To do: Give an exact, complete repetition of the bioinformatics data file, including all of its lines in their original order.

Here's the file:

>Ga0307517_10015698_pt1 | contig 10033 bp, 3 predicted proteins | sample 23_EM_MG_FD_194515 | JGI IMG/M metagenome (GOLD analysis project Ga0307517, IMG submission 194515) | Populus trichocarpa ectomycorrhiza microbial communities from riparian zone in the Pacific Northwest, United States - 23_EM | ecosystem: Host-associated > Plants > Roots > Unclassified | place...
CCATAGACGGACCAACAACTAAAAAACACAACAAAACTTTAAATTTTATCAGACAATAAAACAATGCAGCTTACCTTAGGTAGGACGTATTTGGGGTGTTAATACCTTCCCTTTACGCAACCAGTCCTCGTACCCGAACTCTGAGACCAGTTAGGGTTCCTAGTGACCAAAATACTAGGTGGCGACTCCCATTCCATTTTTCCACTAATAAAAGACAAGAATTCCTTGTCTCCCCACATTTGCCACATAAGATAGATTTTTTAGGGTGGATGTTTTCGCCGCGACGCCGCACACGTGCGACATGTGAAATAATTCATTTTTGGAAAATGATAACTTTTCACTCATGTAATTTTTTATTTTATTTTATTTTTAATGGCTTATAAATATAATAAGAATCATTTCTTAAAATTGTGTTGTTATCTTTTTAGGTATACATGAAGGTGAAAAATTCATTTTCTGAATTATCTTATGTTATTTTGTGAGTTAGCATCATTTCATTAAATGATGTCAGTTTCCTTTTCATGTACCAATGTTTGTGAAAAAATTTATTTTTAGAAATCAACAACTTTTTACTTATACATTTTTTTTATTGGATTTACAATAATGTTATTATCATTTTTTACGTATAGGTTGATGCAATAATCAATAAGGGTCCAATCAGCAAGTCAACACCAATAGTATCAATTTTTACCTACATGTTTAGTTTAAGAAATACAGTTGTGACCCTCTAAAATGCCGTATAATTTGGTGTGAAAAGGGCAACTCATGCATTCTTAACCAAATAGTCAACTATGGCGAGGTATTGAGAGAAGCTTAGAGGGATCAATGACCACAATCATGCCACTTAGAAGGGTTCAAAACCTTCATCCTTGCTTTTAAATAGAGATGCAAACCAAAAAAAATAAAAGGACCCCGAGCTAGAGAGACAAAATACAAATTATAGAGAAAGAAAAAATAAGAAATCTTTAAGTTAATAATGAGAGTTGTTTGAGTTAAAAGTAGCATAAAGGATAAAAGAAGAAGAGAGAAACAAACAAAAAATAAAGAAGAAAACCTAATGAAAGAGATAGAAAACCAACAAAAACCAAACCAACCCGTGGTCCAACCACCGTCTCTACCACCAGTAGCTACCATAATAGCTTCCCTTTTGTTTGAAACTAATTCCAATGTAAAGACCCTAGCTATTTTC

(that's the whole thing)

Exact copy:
>Ga0307517_10015698_pt1 | contig 10033 bp, 3 predicted proteins | sample 23_EM_MG_FD_194515 | JGI IMG/M metagenome (GOLD analysis project Ga0307517, IMG submission 194515) | Populus trichocarpa ectomycorrhiza microbial communities from riparian zone in the Pacific Northwest, United States - 23_EM | ecosystem: Host-associated > Plants > Roots > Unclassified | place...
CCATAGACGGACCAACAACTAAAAAACACAACAAAACTTTAAATTTTATCAGACAATAAAACAATGCAGCTTACCTTAGGTAGGACGTATTTGGGGTGTTAATACCTTCCCTTTACGCAACCAGTCCTCGTACCCGAACTCTGAGACCAGTTAGGGTTCCTAGTGACCAAAATACTAGGTGGCGACTCCCATTCCATTTTTCCACTAATAAAAGACAAGAATTCCTTGTCTCCCCACATTTGCCACATAAGATAGATTTTTTAGGGTGGATGTTTTCGCCGCGACGCCGCACACGTGCGACATGTGAAATAATTCATTTTTGGAAAATGATAACTTTTCACTCATGTAATTTTTTATTTTATTTTATTTTTAATGGCTTATAAATATAATAAGAATCATTTCTTAAAATTGTGTTGTTATCTTTTTAGGTATACATGAAGGTGAAAAATTCATTTTCTGAATTATCTTATGTTATTTTGTGAGTTAGCATCATTTCATTAAATGATGTCAGTTTCCTTTTCATGTACCAATGTTTGTGAAAAAATTTATTTTTAGAAATCAACAACTTTTTACTTATACATTTTTTTTATTGGATTTACAATAATGTTATTATCATTTTTTACGTATAGGTTGATGCAATAATCAATAAGGGTCCAATCAGCAAGTCAACACCAATAGTATCAATTTTTACCTACATGTTTAGTTTAAGAAATACAGTTGTGACCCTCTAAAATGCCGTATAATTTGGTGTGAAAAGGGCAACTCATGCATTCTTAACCAAATAGTCAACTATGGCGAGGTATTGAGAGAAGCTTAGAGGGATCAATGACCACAATCATGCCACTTAGAAGGGTTCAAAACCTTCATCCTTGCTTTTAAATAGAGATGCAAACCAAAAAAAATAAAAGGACCCCGAGCTAGAGAGACAAAATACAAATTATAGAGAAAGAAAAAATAAGAAATCTTTAAGTTAATAATGAGAGTTGTTTGAGTTAAAAGTAGCATAAAGGATAAAAGAAGAAGAGAGAAACAAACAAAAAATAAAGAAGAAAACCTAATGAAAGAGATAGAAAACCAACAAAAACCAAACCAACCCGTGGTCCAACCACCGTCTCTACCACCAGTAGCTACCATAATAGCTTCCCTTTTGTTTGAAACTAATTCCAATGTAAAGACCCTAGCTATTTTC